The tankers were eating lunch when a formation of 54 planes was spotted approaching the airfield from the north.  The tankers believed the planes were American. As they watched, raindrops fell from the planes.  When bombs exploded on the runways, they knew the planes were Japanese.    
    After the attack on December 12th, the company was sent to the Barrio of Dau to protect a highway and railroad from sabotage.  From there, the company was sent to join the other companies of the 192nd just south of the Agno River.  There, the tanks, with A Company, 194th held the position.

    On December 23rd and 24th, the company was in the area of Urdaneta.  It was there, that the tankers lost the company commander, Capt. Walter Write.  After he was buried, the tankers made an end run to get south of Agno River.  As they did this, they ran into Japanese resistance early in the evening. They successfully crossed at the river in the Bayambang Province.
    On December 25th, the tanks of the battalion held the southern bank of the Agno River from Carmen to Tayung, with the tanks of the 194th holding the line on the Carmen-Alcala-Bautista Road. The tanks held the position until 5:30 in the morning on December 27th.
    A Company was sent, in support of the 194th, to an area east of Pampanga.  It was there that they lost a tank platoon commander, Lt. William Reed.  The company returned to the 192nd on January 8, 1942.
    On January 28th, the tank battalions were given the job of protecting the beaches.  The 192nd was assigned the coast line from Paden Point to Limay along Bataan's east coast.  The Japanese later admitted that the tanks guarding the beaches prevented them from attempting landings.  They also took part in the Battle of the Pockets and the Battle of the Points.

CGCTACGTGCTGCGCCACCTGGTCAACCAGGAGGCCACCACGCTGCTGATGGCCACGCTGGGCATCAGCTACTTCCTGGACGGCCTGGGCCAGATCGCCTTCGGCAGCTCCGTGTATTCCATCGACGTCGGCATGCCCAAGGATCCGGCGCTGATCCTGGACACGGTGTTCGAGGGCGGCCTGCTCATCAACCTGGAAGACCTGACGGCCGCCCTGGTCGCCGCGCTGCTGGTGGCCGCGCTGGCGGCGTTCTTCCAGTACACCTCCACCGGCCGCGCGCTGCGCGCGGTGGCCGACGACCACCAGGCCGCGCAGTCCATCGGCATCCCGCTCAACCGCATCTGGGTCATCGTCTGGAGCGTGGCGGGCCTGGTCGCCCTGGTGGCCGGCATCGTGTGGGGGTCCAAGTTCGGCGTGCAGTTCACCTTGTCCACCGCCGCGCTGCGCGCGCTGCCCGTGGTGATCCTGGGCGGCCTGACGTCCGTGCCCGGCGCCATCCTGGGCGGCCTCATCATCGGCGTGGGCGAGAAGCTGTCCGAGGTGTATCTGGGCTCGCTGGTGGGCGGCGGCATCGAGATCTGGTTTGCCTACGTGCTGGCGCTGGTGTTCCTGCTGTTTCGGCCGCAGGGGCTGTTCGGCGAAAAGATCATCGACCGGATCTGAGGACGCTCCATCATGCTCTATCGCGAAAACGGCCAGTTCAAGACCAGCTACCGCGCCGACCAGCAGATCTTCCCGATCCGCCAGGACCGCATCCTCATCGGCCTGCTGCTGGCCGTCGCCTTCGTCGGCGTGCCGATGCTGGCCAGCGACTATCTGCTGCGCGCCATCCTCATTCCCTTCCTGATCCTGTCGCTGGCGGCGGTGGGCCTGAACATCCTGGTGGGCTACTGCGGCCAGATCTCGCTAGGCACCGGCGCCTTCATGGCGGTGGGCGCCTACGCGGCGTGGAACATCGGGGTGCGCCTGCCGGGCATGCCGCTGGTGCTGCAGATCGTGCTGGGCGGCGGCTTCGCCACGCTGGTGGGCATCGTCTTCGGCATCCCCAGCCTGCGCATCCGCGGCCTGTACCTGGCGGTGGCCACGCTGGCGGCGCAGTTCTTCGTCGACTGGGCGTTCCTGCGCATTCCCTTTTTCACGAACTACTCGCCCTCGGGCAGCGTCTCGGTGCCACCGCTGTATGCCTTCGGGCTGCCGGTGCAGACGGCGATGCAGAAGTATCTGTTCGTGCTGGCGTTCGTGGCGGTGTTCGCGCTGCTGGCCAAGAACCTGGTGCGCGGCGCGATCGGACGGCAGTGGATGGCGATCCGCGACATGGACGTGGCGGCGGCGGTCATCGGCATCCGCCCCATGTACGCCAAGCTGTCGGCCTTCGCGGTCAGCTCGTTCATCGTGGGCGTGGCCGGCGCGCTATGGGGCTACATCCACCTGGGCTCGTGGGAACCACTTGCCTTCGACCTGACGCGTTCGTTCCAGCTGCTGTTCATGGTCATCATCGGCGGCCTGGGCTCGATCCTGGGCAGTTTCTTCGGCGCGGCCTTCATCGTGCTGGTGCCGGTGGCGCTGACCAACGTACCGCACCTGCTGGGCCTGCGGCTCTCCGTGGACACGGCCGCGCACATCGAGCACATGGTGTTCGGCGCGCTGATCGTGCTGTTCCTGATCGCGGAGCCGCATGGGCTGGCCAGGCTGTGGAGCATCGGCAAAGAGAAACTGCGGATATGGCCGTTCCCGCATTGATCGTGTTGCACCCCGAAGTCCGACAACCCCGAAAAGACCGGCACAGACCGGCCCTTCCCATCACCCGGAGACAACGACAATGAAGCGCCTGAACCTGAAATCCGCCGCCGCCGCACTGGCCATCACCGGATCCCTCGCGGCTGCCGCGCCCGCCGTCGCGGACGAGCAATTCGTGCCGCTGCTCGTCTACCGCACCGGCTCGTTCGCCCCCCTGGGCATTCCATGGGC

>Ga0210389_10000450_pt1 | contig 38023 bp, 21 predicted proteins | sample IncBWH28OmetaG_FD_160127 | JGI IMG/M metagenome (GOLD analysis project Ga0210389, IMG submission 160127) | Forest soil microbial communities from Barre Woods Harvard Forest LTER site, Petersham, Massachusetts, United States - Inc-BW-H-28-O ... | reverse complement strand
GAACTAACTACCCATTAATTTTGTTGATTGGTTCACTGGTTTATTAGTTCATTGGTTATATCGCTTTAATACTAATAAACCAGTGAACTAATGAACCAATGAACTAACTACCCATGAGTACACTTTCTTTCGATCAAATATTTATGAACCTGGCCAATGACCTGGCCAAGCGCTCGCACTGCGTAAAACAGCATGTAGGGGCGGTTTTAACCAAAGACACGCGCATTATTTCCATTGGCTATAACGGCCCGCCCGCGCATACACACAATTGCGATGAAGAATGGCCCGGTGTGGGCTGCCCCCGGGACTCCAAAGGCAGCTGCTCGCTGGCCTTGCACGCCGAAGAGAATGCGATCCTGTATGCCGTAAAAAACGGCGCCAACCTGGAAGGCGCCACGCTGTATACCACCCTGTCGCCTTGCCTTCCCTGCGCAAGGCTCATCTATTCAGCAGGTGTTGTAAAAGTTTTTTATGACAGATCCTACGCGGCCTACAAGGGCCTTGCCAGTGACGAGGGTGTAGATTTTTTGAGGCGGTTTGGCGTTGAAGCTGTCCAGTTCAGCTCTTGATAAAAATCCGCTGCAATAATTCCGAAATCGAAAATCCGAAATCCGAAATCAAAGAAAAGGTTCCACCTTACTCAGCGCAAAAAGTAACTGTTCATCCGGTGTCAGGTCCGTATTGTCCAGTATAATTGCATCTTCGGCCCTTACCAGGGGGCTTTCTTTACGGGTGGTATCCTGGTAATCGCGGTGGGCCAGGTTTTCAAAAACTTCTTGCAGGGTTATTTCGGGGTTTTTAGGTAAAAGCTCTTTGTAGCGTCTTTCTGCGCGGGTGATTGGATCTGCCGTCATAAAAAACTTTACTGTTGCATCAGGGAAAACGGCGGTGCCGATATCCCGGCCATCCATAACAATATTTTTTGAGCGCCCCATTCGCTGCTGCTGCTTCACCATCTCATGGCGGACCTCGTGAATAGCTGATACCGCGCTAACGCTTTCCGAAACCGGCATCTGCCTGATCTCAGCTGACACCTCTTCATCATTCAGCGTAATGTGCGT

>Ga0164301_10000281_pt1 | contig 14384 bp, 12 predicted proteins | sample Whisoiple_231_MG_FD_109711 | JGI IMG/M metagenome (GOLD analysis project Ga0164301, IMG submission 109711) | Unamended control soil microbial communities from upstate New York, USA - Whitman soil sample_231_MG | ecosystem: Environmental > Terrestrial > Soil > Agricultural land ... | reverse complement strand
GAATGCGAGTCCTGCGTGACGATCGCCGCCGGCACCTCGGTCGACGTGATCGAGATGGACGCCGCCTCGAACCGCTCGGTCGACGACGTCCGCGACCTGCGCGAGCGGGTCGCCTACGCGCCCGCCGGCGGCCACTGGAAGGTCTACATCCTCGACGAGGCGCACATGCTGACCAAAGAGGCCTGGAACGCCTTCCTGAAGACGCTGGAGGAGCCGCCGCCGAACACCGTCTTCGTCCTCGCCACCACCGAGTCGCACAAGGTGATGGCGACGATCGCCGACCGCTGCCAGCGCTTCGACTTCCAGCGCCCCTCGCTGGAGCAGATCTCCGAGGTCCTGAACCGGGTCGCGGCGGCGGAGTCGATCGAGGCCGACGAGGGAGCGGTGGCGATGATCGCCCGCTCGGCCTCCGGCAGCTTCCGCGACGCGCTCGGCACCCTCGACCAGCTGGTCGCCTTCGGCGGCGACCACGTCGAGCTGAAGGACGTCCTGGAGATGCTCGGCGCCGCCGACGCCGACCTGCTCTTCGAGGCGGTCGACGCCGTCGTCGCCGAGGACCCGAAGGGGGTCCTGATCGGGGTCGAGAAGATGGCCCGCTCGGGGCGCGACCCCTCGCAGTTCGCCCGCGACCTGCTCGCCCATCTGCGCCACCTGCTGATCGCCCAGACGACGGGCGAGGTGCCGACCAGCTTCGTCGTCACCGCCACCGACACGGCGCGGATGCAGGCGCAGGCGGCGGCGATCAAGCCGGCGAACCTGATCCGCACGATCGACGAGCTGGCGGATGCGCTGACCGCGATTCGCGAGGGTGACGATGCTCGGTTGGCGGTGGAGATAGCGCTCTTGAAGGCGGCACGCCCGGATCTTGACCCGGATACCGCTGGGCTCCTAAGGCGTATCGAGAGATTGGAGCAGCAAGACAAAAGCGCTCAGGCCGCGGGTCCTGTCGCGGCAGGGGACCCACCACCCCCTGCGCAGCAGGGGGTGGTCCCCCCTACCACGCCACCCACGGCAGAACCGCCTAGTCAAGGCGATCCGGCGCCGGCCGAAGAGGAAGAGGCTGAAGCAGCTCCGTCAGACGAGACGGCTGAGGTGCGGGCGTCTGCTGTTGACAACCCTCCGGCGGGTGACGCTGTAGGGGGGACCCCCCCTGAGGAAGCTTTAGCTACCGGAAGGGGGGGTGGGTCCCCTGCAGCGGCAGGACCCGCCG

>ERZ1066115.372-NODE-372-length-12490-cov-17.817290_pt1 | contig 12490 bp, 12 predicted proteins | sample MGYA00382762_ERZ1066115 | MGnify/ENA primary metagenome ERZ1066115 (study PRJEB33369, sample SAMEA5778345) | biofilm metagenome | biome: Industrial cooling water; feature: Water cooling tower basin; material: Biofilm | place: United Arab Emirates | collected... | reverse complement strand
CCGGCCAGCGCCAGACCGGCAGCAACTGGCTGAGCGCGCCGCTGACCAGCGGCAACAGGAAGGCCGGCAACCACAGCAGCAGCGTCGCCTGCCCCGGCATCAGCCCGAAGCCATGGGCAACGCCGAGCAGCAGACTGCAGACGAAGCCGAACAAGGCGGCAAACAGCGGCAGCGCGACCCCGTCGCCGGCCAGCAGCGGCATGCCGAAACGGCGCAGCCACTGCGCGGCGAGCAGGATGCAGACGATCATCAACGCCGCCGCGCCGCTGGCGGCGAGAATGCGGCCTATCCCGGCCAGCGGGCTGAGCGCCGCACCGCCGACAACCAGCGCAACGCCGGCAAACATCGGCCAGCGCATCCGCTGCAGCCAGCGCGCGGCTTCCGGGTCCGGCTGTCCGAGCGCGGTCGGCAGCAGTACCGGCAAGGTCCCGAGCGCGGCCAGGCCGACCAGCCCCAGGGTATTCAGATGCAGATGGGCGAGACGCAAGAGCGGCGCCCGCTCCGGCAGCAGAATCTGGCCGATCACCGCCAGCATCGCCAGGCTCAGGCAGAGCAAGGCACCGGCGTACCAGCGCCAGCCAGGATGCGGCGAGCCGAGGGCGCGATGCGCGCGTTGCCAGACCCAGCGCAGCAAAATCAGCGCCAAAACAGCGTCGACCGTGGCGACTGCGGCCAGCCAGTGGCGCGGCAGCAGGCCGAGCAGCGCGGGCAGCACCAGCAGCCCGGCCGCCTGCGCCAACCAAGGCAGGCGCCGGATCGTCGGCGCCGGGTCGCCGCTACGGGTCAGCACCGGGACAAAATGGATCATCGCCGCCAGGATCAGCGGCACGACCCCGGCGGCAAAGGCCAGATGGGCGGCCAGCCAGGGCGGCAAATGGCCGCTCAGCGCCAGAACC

On April 9, 1942, Ray became a Prisoner Of War when the defenders of Bataan were surrendered.  He and the other members of A Company made their way to Mariveles at the southern tip of Bataan.  From there he started what has become known as the Bataan Death March.

    Ray went days without food or water.  When he reached San Fernando,  he and the other POWs were put into a bull pen.  They remained there until ordered to from detachments of 100 men.  They were marched to the train station and packed into small wooden box cars known as 40 or 8s.  The cars could hold forty men or eight horses.  The Japanese put 100 POWs in each car.  At Capas the living left the cars and the dead fell to the floors.  The POWs walked the last few miles to Camp O'Donnell.

    Like so many other men, the inadequate diet and lack of medicine took its toll on Ray.  When a new prison camp was opened at Cabanatuan, Ray remained behind at Camp O'Donnell.  The reason for this was he was considered to be too ill to be moved.  This would seem to indicate that Ray was already considered extremely ill.

    On Wednesday, July 22, 1942, T/5 Raymond M. Hill died of dysentery, malaria, and starvation at Camp O'Donnell.  He was 21 years old.   He was buried in the camp cemetery in Section P, Row 3, Grave 7.  After the war, his remains were moved to the American Military Cemetery outside Manila.